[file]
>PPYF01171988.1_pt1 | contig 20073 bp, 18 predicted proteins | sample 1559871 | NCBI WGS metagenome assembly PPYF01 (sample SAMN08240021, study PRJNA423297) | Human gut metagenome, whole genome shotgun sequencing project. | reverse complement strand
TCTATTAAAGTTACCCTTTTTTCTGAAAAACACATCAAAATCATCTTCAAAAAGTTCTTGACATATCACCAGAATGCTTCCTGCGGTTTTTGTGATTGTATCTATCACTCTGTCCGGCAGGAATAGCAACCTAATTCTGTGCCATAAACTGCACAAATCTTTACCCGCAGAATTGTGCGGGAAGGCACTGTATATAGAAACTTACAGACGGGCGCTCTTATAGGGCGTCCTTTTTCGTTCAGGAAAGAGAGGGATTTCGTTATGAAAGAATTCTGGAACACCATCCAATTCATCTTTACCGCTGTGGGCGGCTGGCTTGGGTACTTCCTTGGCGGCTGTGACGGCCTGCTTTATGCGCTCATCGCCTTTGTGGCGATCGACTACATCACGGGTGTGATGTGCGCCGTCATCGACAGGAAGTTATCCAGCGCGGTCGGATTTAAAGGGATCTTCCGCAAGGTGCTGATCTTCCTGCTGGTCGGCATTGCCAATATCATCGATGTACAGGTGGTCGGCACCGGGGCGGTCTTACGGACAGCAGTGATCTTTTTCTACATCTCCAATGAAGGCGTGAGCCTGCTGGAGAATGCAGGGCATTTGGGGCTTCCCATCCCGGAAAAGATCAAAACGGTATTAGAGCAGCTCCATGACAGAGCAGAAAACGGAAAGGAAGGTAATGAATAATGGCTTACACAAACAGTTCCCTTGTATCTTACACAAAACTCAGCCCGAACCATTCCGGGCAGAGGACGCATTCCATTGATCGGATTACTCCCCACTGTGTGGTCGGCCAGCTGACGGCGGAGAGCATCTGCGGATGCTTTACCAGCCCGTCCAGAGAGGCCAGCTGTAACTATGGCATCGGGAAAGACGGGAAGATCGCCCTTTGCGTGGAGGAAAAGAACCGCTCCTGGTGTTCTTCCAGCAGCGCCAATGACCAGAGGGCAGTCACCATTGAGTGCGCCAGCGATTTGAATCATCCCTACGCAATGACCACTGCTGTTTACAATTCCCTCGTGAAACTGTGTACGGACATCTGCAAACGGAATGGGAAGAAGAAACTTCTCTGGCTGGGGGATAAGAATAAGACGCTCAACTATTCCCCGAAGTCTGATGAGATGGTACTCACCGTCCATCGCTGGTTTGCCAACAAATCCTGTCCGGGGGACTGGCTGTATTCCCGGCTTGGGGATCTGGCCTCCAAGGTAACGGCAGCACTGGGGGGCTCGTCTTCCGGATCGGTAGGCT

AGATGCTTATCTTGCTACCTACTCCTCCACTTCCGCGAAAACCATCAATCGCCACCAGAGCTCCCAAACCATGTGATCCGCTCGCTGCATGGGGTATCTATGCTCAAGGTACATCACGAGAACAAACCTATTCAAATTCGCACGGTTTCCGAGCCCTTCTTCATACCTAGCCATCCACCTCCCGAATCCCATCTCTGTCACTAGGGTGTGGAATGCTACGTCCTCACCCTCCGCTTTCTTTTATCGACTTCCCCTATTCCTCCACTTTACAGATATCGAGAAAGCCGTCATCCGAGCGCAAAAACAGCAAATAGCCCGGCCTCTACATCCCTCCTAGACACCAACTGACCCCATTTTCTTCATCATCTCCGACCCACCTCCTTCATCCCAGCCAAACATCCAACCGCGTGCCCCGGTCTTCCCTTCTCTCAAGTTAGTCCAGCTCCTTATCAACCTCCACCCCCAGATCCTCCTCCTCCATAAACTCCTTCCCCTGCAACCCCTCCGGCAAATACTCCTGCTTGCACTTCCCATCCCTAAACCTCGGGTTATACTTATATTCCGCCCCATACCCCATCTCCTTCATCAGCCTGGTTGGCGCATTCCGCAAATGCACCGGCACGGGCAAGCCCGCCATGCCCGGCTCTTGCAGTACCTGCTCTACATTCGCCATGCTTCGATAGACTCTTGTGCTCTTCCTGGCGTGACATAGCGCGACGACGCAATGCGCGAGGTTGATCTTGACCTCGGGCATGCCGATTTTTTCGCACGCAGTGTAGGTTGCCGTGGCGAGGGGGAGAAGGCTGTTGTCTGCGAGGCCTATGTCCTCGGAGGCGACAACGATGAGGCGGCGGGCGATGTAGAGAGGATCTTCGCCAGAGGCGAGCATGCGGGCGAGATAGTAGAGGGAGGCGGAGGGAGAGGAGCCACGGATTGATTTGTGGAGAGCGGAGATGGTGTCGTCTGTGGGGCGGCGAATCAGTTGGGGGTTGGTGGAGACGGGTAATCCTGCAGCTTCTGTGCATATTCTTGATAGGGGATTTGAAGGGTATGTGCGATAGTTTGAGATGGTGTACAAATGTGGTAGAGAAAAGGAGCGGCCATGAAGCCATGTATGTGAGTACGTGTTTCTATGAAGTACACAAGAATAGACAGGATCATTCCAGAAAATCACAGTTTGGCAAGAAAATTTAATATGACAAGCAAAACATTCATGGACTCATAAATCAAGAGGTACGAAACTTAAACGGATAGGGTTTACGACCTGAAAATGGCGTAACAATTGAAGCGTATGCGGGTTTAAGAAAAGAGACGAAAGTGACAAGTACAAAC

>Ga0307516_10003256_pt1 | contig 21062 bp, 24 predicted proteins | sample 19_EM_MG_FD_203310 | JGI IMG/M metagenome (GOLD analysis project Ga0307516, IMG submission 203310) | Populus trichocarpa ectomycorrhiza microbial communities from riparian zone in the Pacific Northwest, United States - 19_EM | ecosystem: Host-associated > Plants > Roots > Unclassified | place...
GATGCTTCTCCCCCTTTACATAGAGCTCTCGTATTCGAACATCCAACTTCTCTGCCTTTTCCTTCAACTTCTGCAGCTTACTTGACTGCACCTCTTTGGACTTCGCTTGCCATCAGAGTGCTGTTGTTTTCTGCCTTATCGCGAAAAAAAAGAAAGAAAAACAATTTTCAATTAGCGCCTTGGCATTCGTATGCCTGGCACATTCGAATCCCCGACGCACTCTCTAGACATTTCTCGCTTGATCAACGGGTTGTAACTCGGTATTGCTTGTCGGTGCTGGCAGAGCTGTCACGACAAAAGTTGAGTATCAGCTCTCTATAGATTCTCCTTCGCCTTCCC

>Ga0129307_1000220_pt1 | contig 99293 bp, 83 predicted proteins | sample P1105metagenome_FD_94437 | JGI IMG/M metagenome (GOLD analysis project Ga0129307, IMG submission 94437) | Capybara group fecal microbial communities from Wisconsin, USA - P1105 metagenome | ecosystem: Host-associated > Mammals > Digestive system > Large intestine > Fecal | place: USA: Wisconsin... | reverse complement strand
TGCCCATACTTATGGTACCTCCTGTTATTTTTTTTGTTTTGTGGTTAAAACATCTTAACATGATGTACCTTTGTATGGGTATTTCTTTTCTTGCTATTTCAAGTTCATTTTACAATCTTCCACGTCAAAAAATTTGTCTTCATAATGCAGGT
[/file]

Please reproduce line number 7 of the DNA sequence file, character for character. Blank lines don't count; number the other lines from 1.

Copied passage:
TGCCCATACTTATGGTACCTCCTGTTATTTTTTTTGTTTTGTGGTTAAAACATCTTAACATGATGTACCTTTGTATGGGTATTTCTTTTCTTGCTATTTCAAGTTCATTTTACAATCTTCCACGTCAAAAAATTTGTCTTCATAATGCAGGT